It should be enough to say that because someone lives in or has to frequently visit areas with violent crimes, they should have proper cause to carry a handgun for self-defense. The respondents’ attorney argued that it depends on how urban or densely populated an area is, along with how many armed police officers there are.

Given that New York City is more dangerous than upstate New York, city residents are more likely to want, even need, to rely on their Second Amendment rights especially when there are no police officers nearby, yet it’s harder to get a carry license there than in upstate New York.

The likelihood of someone getting approved, even with good moral character and no criminal record, is low.

The petitioners, Robert Nash and Brandon Koch were both denied carry permits despite having experience with firearms, which should have been sufficient for approval. Just because they didn’t face a unique danger to their lives, it shouldn’t be a valid rejection of their right to bear arms in public for self-defense.

Giving licensing officers the discretion and power to decide which citizens may exercise a fundamental right expressed in the Constitution is blatantly antithetical to the Constitution.

Even New Yorkers who “work late at night and wait for public transportation in high-crime areas,” wouldn’t be granted carry permits as a rule, as conceded by the respondents’ attorney. If this kind of biased discretionary system was used on citizens with regard to any other constitutional rights, courts would quickly strike it down.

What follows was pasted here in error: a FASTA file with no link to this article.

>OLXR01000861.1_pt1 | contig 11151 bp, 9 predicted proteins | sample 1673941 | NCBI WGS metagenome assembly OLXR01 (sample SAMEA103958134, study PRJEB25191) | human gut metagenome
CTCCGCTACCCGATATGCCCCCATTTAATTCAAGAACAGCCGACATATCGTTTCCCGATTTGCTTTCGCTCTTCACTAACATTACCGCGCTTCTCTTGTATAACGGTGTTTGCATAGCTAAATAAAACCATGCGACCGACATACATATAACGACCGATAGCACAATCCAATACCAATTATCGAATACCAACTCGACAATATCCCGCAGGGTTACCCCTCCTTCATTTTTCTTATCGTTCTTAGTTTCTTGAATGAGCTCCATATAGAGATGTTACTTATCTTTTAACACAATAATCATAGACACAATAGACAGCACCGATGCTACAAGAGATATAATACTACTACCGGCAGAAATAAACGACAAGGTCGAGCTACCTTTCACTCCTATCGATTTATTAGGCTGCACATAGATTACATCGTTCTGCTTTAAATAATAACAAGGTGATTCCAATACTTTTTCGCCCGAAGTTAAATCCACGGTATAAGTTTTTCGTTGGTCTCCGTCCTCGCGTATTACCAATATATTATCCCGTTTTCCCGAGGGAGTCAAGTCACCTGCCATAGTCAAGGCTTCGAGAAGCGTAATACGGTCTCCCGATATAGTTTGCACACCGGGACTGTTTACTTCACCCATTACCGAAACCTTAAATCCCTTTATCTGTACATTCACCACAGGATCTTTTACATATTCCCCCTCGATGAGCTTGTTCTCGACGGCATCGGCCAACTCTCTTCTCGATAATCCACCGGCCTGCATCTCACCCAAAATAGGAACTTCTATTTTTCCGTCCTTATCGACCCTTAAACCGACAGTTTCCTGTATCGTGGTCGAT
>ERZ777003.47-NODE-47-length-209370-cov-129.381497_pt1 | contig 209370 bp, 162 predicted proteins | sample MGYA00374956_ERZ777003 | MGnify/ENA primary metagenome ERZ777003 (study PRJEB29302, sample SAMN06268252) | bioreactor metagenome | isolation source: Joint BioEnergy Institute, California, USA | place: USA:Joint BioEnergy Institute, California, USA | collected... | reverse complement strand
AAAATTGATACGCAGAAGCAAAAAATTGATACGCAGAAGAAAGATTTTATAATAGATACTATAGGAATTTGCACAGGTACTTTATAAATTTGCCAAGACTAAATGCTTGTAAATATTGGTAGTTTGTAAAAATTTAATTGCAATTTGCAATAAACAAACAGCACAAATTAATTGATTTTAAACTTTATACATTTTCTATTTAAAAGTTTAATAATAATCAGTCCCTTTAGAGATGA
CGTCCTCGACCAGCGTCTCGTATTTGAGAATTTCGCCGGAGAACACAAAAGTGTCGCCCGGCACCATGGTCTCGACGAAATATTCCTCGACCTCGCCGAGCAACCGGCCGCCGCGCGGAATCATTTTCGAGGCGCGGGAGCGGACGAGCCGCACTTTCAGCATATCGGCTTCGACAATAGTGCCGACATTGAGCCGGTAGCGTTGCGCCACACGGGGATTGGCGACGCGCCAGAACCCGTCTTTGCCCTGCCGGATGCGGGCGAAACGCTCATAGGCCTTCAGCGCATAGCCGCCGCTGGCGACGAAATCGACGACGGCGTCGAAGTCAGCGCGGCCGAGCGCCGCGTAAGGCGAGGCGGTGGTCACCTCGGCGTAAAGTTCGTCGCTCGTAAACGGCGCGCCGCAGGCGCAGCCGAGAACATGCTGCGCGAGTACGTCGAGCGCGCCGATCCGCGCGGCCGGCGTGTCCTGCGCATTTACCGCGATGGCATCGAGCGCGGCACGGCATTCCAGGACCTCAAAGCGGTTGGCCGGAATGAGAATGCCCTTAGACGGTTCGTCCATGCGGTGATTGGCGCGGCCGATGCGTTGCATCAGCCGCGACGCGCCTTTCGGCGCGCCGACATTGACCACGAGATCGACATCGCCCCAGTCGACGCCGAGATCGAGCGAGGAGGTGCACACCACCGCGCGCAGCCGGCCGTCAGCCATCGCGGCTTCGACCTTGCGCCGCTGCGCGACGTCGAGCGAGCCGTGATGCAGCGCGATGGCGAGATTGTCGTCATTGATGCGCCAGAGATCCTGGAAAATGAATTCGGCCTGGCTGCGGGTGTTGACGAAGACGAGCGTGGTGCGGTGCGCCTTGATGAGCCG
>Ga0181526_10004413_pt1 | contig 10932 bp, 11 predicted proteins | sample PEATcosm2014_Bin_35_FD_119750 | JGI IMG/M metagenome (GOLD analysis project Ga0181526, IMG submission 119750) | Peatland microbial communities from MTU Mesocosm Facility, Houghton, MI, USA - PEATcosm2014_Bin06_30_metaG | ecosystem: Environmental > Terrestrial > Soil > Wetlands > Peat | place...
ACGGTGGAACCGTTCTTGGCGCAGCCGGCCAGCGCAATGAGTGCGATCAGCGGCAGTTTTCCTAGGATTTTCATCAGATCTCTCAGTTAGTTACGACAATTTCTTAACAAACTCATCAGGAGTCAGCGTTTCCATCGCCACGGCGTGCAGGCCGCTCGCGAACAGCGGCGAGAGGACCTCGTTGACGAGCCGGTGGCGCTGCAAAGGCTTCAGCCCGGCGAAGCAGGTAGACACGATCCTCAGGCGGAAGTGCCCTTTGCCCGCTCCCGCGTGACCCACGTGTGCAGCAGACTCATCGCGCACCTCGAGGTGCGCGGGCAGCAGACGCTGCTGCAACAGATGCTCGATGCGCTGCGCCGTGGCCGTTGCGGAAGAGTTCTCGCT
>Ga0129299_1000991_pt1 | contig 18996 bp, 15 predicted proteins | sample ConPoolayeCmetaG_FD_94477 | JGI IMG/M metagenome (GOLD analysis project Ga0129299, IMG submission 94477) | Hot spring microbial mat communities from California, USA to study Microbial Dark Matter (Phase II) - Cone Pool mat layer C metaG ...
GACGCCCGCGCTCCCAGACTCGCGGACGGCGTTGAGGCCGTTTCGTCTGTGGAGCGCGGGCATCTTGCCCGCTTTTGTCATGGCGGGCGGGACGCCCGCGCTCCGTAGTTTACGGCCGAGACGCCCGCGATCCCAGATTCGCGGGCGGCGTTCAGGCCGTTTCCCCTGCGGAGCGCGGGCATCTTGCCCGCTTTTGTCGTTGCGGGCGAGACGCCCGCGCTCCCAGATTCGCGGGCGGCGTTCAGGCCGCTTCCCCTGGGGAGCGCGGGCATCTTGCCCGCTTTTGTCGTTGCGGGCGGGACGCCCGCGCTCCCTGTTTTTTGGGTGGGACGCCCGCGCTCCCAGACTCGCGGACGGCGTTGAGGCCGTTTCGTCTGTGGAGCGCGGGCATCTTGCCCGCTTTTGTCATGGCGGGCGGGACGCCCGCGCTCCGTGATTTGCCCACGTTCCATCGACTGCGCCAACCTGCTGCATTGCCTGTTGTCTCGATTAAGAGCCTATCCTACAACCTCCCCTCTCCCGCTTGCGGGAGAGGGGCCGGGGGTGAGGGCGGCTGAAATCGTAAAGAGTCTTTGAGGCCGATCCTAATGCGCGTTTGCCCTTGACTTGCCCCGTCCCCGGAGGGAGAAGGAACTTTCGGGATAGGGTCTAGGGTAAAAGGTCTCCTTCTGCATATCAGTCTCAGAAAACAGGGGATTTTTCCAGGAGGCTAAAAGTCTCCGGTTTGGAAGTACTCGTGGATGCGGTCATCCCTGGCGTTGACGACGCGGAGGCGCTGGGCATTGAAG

New York’s law in its current form renders the Second Amendment guarantee to keep and bear arms as a privilege rather than a right. That’s not how it should be.

New York Gov. Kathy Hochul, Mayor Bill de Blasio and Mayor-elect Eric Adams have concerns over this case, primarily from a public safety viewpoint.

While safety is certainly a factor that can be used to determine which specific, sensitive public places can prohibit firearms, such as libraries, it cannot be used to serve as a prior restraint to prevent people from being able to defend themselves with firearms outside of their home completely.